Further and further away from civilization and into the Mackenzie Mountains. There was nobody here. I scour the alpine tundra for bears, caribou and mountain goats. I breathe in the fresh mountain air and frown at the surrounding dark clouds.

Few more hours of tailwind and fast moving clouds took me to MacMillan Pass. End Yukon, begin Northwest Territories.

Its 400-something kilometers of trail from here to Norman Wells. No services, no bridges. No help, no cars, just what remains of the old pipeline road and the endless Mackenzie Mountains.



  • Start: Johnson’s Crossing (127km from Whitehorse)
  • End: MacMillan Pass, border with Northwest Territories (or continue on the Canol Heritage Trail, first ~100km are in great condition and rideable)
  • Distance: 452km (5248m of climbing)
  • Time: 4-7 days (I did it in 4.5)
  • Maps: good maps can be found at almost any visitor center or downloaded online as PDF
  • Weather: “if you don’t like the weather, wait 5 minutes.” – that sums it up. Can be rainy/snowy/sunny. Nights are cold even in summer.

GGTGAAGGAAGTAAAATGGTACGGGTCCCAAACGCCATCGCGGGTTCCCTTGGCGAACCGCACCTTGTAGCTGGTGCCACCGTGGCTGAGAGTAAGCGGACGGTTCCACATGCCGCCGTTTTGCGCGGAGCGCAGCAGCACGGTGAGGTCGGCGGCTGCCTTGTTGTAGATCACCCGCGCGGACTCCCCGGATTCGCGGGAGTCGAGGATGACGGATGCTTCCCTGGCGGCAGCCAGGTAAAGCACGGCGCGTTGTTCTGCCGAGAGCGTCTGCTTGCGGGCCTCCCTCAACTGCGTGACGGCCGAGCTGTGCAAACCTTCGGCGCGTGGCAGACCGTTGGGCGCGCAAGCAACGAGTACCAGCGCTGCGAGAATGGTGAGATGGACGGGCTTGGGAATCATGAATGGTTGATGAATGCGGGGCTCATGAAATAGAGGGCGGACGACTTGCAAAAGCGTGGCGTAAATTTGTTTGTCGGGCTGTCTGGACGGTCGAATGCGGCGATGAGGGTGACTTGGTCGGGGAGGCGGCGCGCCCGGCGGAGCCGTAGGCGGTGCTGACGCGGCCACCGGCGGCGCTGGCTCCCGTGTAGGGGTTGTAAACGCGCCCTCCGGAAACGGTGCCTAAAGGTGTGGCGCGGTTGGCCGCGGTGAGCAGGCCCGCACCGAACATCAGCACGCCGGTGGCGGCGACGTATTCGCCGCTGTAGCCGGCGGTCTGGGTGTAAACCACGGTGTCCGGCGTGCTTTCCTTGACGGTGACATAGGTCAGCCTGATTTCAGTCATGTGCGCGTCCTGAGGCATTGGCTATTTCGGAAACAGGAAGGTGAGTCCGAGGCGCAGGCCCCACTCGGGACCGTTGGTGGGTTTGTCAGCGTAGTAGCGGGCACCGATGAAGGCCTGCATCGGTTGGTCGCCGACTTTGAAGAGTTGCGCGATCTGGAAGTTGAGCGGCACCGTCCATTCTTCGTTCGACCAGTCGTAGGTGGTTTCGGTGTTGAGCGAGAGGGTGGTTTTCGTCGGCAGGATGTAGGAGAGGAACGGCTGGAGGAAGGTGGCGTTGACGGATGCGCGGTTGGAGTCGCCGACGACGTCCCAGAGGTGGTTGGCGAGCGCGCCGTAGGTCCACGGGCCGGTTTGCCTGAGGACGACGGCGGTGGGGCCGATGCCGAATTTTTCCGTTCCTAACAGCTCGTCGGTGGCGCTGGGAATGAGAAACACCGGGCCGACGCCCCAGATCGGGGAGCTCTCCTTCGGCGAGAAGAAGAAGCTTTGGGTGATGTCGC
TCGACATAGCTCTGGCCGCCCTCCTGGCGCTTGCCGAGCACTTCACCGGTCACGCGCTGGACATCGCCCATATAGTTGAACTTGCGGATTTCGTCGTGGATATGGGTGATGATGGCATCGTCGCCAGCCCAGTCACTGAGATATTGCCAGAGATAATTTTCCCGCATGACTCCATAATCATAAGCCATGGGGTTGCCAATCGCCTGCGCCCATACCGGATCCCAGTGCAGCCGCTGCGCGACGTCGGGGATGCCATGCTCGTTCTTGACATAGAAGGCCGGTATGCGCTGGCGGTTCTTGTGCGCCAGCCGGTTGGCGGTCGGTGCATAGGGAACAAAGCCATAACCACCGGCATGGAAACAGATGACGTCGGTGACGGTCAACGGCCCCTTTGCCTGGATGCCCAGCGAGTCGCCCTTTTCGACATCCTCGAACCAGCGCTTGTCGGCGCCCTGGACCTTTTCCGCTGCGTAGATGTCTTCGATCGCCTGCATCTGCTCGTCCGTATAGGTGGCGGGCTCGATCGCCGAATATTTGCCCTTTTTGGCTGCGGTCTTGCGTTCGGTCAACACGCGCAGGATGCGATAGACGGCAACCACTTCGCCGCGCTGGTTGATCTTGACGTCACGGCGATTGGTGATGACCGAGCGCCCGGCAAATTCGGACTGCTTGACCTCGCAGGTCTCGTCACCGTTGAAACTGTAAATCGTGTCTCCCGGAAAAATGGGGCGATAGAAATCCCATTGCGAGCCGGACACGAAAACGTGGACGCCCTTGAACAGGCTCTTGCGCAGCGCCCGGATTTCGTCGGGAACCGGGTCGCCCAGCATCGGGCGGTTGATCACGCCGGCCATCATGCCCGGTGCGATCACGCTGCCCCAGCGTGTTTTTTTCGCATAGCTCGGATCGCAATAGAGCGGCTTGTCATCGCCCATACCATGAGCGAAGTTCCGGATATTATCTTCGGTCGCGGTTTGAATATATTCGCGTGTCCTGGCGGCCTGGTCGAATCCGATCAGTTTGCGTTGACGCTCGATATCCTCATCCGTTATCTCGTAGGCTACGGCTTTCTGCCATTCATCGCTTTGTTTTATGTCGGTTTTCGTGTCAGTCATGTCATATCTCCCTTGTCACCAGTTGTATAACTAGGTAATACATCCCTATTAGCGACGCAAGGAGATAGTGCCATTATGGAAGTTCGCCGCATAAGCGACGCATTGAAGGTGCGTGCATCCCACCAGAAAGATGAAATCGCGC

• Road conditions: Gravel/dirt. It can get muddy or rough in sections
  • When to go: July and August (July is rainy, September and later can be cold and snowy)
  • Camping: There are few campgrounds on the way km 77, 99, 164, 332(basic). Lots of other camping spots, pullouts, etc. There is a hotel and camping at Ross River
  • Services: Lodge/Restaurant at km0 across the bridge. Ross River (km 226 has general store, post office, laundromat/showers (ask at the band office), library, lodge and free camping by the ferry.
  • Ferry: after Ross River(km226) opens around 8-9am*
  • Getting there: Fly, bus, drive, bike or hitchhike to Whitehorse, Yukon or Johnson’s crossing (mi 886, Alaska Highway)
  • Getting back: Backtrack ~226km to Ross River and try to get a ride from Ross River to Whitehorse (should be easy, note: people drive the Campbell highway north to Carmacks and then south to Whitehorse). There is barely any traffic on North Canol so you will likely have to ride back to Ross RIver or continue on the Canol Heritage Trail to Norman Wells*(more info on that in the next post)


  • Dirt road riding, possible with heavy loaded touring bike. Few short steep sections but generally the grade is very mellow.
  • There is little traffic on the road, especially after Ross River.
  • Aside from Km0 (Johnson’s Crossing) and km226 (Ross River town), there are two road maintenance camps at km99 and km419
  • no phone service except near Ross River

Zachęcamy do subskrypcji biuletynu POLSKA CANADA